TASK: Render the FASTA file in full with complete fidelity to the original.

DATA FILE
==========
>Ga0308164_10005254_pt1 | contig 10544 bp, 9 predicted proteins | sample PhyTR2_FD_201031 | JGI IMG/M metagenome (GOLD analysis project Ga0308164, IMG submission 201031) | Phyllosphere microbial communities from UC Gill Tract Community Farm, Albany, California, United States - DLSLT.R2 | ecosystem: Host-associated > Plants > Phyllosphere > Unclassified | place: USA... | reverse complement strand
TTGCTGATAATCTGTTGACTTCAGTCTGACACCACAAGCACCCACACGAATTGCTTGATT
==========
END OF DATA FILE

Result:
>Ga0308164_10005254_pt1 | contig 10544 bp, 9 predicted proteins | sample PhyTR2_FD_201031 | JGI IMG/M metagenome (GOLD analysis project Ga0308164, IMG submission 201031) | Phyllosphere microbial communities from UC Gill Tract Community Farm, Albany, California, United States - DLSLT.R2 | ecosystem: Host-associated > Plants > Phyllosphere > Unclassified | place: USA... | reverse complement strand
TTGCTGATAATCTGTTGACTTCAGTCTGACACCACAAGCACCCACACGAATTGCTTGATT